Have you ever vacationed at one of those all-inclusive resorts? We have and it can be pretty cool. We’ve liked the fact that you don’t have to budget for meals and some excursions though we’ve always had a pay for our drinks. This brings us to 10 things that an all-inclusive-resort won’t tell you.
1. It’s probably not really all-inclusive
If you have dreams of flying down to Mexico or to a Caribbean island leaving your wallet behind at home, you need to dream again. The idea of an all-inclusive resort was originated more than 60 years ago by Club Med. Its concept was to charge you just one price for food and accommodations. That idea worked so well with vacationers that there are now hundreds of such resorts around the world. For that matter, some luxury hotels and cruise lines have also embraced this business model. But it’s important to understand that the term “all-inclusive” doesn’t really mean everything. You might think of it as “all-inclusive” but with an asterisk. This is because at some resorts the only things that are all-inclusive will be some basic activities and food. Of course, the more upscale the perk, the more likely it is that you will have to pay for it. As an example of this even Club Med now charges extra for things like motorized water sports and spa treatments. Of course, paying for those extras can still be a pretty good deal if it actually includes a lot.
2. An All-inclusive trip may not be cheaper than a regular vacation
The advertisements for all-inclusive vacations typically emphasize that it’s cheaper than arranging your own hotel, meals and excursions separately. But do the math and you may find that an all-inclusive vacation isn’t necessarily the cheapest way to go. Here’s an example of what we mean. There’s a luxury resort in the Dominican Republic that has a four-night “Prone to Play” all-inclusive package that includes drinks, meals, horseback riding, access to non-motorized sports and other activities – starting at $723 a night, based on double occupancy. In comparison, this resort’s standard, non-inclusive package starts at $187 a night for double occupancy. You would have to really pile on the extras to drive up your bill to that all-inclusive price.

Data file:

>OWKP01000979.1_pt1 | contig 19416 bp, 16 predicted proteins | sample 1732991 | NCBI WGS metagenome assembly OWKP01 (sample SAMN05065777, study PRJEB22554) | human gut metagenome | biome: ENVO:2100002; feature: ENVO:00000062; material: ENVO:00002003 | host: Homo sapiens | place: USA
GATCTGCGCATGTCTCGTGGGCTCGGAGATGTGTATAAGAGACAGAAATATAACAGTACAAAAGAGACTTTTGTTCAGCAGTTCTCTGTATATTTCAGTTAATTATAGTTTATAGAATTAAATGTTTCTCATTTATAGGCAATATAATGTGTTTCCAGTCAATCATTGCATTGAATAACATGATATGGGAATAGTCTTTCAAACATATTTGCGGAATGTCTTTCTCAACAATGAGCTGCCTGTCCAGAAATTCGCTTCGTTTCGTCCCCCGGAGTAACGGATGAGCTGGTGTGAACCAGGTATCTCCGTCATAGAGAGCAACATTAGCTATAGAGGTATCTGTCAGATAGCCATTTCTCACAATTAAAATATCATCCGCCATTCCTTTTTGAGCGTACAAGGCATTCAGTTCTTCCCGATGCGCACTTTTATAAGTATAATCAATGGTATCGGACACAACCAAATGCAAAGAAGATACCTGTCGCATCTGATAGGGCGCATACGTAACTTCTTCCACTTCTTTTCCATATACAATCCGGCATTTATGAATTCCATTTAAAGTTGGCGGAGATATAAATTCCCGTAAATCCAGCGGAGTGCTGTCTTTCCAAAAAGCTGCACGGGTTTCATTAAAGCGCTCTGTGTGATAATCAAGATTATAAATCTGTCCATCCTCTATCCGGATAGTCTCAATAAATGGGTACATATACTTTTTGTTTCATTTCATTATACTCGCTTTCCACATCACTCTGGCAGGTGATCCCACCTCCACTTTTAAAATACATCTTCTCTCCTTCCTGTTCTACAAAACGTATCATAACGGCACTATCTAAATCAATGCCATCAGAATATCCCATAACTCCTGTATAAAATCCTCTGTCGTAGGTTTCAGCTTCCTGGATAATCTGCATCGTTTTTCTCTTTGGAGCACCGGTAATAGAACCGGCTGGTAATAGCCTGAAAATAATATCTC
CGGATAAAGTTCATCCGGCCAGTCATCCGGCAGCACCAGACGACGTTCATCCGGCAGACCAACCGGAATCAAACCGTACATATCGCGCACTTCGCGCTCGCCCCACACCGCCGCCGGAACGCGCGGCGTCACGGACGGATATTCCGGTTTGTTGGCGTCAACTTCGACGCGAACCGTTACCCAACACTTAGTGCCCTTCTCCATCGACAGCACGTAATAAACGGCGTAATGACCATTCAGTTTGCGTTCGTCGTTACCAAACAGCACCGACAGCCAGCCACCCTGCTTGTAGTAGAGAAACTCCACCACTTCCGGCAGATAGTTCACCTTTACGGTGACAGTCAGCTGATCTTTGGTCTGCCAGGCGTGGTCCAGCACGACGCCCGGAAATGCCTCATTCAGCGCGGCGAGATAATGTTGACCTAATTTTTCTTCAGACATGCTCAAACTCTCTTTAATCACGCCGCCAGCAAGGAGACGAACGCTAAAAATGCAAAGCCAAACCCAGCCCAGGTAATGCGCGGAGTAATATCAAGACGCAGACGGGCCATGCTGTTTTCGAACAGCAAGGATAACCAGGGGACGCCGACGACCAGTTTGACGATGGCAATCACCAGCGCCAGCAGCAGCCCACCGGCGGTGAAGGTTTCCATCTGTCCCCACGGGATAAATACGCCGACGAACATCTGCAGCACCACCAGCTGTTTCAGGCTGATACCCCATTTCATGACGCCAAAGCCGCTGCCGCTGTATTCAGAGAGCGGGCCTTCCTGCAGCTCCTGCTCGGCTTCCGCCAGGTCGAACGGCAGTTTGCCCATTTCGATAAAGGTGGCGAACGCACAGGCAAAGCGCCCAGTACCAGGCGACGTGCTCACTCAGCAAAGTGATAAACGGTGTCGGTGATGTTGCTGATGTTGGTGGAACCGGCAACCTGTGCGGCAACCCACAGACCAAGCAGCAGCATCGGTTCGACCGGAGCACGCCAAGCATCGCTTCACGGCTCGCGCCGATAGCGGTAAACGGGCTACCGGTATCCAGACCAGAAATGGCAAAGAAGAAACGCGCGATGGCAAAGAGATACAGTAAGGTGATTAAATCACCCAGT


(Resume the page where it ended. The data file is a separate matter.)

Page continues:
3. Unless you like iced tea, you’ll pay more for your drinks
If you’re eyeing an all-inclusive cruise, you may find lower prices but they may come with more limited choices, especially when it comes to food and beverages. As an example of this, one cruise line charges $49 a person a day for its beverage package – that is if you want, beer, wine and mixed drinks. If you don’t buy this package, you will be limited to iced tea, water, regular coffee, lemonade and juice. And if you choose the beverage package, you might have to purchase it for every day of your cruise.
4. Construction could be part of the “all-inclusive”
If you don’t call in advance and ask what’s going on in a resort you could arrive to find out that it’s undergoing construction or renovations. Before you book that vacation you should go to a travel website such as Oyster, Trip Advisor, Zoover or Holiday-Check where you would find information about renovation and construction projects and other potential drawbacks to a dream vacation.
Even cruise ships and resorts that are truly all-inclusive often have some extra charges you need to be aware of. As an example of this, some of the cruise lines charge extra for Internet access. There may also be a “resort fee” or “convenience fee.” These are common in the hotel industry and can be as much as $30 a night. The hospitality companies justify these fees by saying that they pay for things like access to the gym, the pool and the Internet.
6. You will tip us whether you are aware of it or not